Opinion: Lessons from an American statesman
To lie in state in the United States Capitol Building is not an honor granted to many. Less than 35 statesmen have been bestowed the esteemed burial, which allows all who wish the opportunity to pay their respects to exemplary public servants. On Wednesday, Dec. 5, George H.W. Bush will lie in the Capitol rotunda.
Bush was far from an ordinary man. Representative, ambassador, CIA director, vice president, and president of the United States are titles that few, if any, resumes boast. But Bush’s long and accomplished career in politics is often not remembered for these roles, but rather for the overshadowing stigma of his single-term presidency in the 1990s.
One-term presidencies are not a common phenomenon, especially in recent American politics. The patience of voters and gradually changing political climates do not lend themselves to extreme shakeups at the highest levels of government, but 1992 was a different year. Governor Bill Clinton’s charismatic, likeable style and moderate, practical policy stances outed President Bush, despite a presidency of significant accomplishment.
Dealt a Democratic controlled Congress, Bush found himself economically stuck between a Republican base, which he had promised stable tax policy, and a liberal legislature, whose philosophy of deficit reduction relied solely on tax h i k e s . Bush attempted to work in a bipartisan manner to attack the deficit, only to be stopped by conservatives. Judicial nominations were met with obstruction when Justice Clarence Thomas’ confirmation process became a partisan bloodbath, reflecting poorly on the White House.
The Gulf War saw the U.S. launch successful offensives in the Middle East to quell tension in the region. The North American Free Trade Agreement brought about more peaceable relations with U.S. neighbors and has seen the U.S. through 54 percent economic growth and 25 million newly created jobs since its adoption in 1993 under Clinton. But it was Bush who spearheaded its efforts.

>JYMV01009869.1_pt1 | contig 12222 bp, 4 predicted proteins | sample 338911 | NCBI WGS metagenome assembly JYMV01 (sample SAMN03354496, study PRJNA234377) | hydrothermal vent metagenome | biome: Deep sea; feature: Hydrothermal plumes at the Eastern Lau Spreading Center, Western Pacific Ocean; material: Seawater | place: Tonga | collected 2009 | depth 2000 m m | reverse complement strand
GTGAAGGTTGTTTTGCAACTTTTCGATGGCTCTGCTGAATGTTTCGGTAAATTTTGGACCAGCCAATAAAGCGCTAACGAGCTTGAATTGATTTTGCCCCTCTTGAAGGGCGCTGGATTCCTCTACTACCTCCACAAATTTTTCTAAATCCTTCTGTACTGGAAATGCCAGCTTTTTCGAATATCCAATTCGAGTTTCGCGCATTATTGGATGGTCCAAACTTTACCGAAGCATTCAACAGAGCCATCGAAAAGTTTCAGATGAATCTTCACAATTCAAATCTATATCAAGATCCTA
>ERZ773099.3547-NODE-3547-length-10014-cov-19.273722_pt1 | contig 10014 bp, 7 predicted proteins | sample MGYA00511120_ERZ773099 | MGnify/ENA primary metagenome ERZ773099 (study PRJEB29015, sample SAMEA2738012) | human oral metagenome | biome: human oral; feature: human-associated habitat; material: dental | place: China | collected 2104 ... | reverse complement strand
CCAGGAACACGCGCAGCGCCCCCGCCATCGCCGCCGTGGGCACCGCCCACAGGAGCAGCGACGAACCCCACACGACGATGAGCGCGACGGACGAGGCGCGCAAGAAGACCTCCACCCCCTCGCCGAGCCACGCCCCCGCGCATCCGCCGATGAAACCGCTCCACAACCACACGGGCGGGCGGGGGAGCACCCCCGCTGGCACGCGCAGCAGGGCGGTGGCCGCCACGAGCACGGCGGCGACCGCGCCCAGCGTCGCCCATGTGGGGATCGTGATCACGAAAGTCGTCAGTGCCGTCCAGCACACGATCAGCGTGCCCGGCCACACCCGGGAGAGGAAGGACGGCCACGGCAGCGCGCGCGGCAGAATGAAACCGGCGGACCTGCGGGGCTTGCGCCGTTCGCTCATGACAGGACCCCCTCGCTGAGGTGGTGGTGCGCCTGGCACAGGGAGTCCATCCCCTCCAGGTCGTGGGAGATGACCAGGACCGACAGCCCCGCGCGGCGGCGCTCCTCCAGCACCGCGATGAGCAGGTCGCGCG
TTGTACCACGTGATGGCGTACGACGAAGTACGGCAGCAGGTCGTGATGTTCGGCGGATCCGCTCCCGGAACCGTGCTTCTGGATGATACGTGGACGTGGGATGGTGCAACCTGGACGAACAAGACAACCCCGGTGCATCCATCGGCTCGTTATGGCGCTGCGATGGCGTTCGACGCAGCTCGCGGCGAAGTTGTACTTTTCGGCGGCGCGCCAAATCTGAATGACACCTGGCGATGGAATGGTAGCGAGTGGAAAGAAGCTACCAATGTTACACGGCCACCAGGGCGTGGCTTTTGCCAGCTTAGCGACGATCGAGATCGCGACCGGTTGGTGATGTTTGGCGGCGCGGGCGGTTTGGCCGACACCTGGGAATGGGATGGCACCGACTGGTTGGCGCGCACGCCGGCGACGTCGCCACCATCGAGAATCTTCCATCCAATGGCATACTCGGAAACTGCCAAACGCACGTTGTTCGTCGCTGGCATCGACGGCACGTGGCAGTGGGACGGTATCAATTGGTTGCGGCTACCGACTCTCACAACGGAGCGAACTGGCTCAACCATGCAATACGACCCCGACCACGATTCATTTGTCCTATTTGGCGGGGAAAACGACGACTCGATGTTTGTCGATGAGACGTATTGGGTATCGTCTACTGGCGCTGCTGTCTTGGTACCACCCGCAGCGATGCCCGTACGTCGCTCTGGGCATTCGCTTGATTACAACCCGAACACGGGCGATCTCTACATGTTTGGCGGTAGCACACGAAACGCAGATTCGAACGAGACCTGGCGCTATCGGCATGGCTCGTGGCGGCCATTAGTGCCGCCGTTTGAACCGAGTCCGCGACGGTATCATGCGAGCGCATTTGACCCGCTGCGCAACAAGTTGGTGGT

Through all this success, the question of why the 41st President was trusted by voters for merely one term is perplexing, but this foreboding warning is imperative for politicians and voters to understand. Bush was mild-mannered, at times awkward, often unexciting, and rarely visibly brash. His presidency is often described as boring, paving the way for the galvanizing Arkansas governor to capture the n a t i o n ’ s heart.
If modern politics has taught us anything, it is that good-natured meekness and quiet, dignified expertise rarely win the day over a bombastic, attention-grabbing show. Substance is scoffed at when empty fluff is in proximity. Sound, practical policy solutions seem to matter less and less in the presence of needless noise and fury.
Bush was the standard-bearer in a new era of Republican politicians. The party’s rising stars would take note of and imitate his gentle style, learning to cultivate a dignified approach to public service that does not berate political opponents, but rather comes to the table with firm convictions combined with a willingness to find common ground wherever possible.
In one presidential term, George H.W. Bush taught us more than some presidents do in a lifetime. He showed that men of character impact others and sometimes an entire nation in incredible ways, and that it is far more important to make a difference as best a person can than to worry about the whims of popularity. History, for this reason, will be kind to our 41st president, and perhaps his passing provides ample opportunity for reflection on the state of our politics and what we can learn and apply from one of America’s greatest statesmen.